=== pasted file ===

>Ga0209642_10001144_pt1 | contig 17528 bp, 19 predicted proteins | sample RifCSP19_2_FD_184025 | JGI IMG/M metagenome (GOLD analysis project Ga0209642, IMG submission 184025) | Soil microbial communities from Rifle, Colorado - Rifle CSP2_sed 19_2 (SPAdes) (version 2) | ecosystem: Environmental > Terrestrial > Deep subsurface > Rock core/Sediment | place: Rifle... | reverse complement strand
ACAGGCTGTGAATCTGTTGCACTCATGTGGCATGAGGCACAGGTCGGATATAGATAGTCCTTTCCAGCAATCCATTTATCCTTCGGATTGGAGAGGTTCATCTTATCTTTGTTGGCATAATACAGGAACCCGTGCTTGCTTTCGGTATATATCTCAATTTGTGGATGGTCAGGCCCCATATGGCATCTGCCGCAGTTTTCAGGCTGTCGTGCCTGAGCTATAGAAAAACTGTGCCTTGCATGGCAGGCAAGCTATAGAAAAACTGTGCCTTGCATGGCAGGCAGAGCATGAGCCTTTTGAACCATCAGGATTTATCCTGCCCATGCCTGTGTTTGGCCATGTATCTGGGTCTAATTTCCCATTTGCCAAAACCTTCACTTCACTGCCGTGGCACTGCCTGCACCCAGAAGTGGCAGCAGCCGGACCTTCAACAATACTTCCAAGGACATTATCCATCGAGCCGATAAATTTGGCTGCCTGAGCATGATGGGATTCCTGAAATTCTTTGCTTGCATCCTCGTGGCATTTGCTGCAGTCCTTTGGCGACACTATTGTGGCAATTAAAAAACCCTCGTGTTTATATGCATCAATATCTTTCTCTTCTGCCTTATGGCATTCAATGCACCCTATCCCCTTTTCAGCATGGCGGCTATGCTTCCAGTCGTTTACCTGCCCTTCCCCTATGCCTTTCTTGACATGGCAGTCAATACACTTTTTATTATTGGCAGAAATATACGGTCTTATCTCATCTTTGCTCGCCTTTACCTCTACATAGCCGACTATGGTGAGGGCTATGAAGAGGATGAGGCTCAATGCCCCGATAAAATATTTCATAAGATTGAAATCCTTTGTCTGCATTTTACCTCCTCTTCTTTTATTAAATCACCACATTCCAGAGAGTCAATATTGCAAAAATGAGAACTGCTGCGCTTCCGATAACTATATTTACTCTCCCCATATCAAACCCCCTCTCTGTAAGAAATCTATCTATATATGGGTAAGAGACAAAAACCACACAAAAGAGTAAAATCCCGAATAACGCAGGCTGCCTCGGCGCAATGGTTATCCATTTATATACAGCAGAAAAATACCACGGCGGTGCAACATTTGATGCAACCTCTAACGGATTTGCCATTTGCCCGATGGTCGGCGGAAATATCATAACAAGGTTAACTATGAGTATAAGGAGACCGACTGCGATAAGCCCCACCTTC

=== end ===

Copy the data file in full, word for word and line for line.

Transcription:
>Ga0209642_10001144_pt1 | contig 17528 bp, 19 predicted proteins | sample RifCSP19_2_FD_184025 | JGI IMG/M metagenome (GOLD analysis project Ga0209642, IMG submission 184025) | Soil microbial communities from Rifle, Colorado - Rifle CSP2_sed 19_2 (SPAdes) (version 2) | ecosystem: Environmental > Terrestrial > Deep subsurface > Rock core/Sediment | place: Rifle... | reverse complement strand
ACAGGCTGTGAATCTGTTGCACTCATGTGGCATGAGGCACAGGTCGGATATAGATAGTCCTTTCCAGCAATCCATTTATCCTTCGGATTGGAGAGGTTCATCTTATCTTTGTTGGCATAATACAGGAACCCGTGCTTGCTTTCGGTATATATCTCAATTTGTGGATGGTCAGGCCCCATATGGCATCTGCCGCAGTTTTCAGGCTGTCGTGCCTGAGCTATAGAAAAACTGTGCCTTGCATGGCAGGCAAGCTATAGAAAAACTGTGCCTTGCATGGCAGGCAGAGCATGAGCCTTTTGAACCATCAGGATTTATCCTGCCCATGCCTGTGTTTGGCCATGTATCTGGGTCTAATTTCCCATTTGCCAAAACCTTCACTTCACTGCCGTGGCACTGCCTGCACCCAGAAGTGGCAGCAGCCGGACCTTCAACAATACTTCCAAGGACATTATCCATCGAGCCGATAAATTTGGCTGCCTGAGCATGATGGGATTCCTGAAATTCTTTGCTTGCATCCTCGTGGCATTTGCTGCAGTCCTTTGGCGACACTATTGTGGCAATTAAAAAACCCTCGTGTTTATATGCATCAATATCTTTCTCTTCTGCCTTATGGCATTCAATGCACCCTATCCCCTTTTCAGCATGGCGGCTATGCTTCCAGTCGTTTACCTGCCCTTCCCCTATGCCTTTCTTGACATGGCAGTCAATACACTTTTTATTATTGGCAGAAATATACGGTCTTATCTCATCTTTGCTCGCCTTTACCTCTACATAGCCGACTATGGTGAGGGCTATGAAGAGGATGAGGCTCAATGCCCCGATAAAATATTTCATAAGATTGAAATCCTTTGTCTGCATTTTACCTCCTCTTCTTTTATTAAATCACCACATTCCAGAGAGTCAATATTGCAAAAATGAGAACTGCTGCGCTTCCGATAACTATATTTACTCTCCCCATATCAAACCCCCTCTCTGTAAGAAATCTATCTATATATGGGTAAGAGACAAAAACCACACAAAAGAGTAAAATCCCGAATAACGCAGGCTGCCTCGGCGCAATGGTTATCCATTTATATACAGCAGAAAAATACCACGGCGGTGCAACATTTGATGCAACCTCTAACGGATTTGCCATTTGCCCGATGGTCGGCGGAAATATCATAACAAGGTTAACTATGAGTATAAGGAGACCGACTGCGATAAGCCCCACCTTC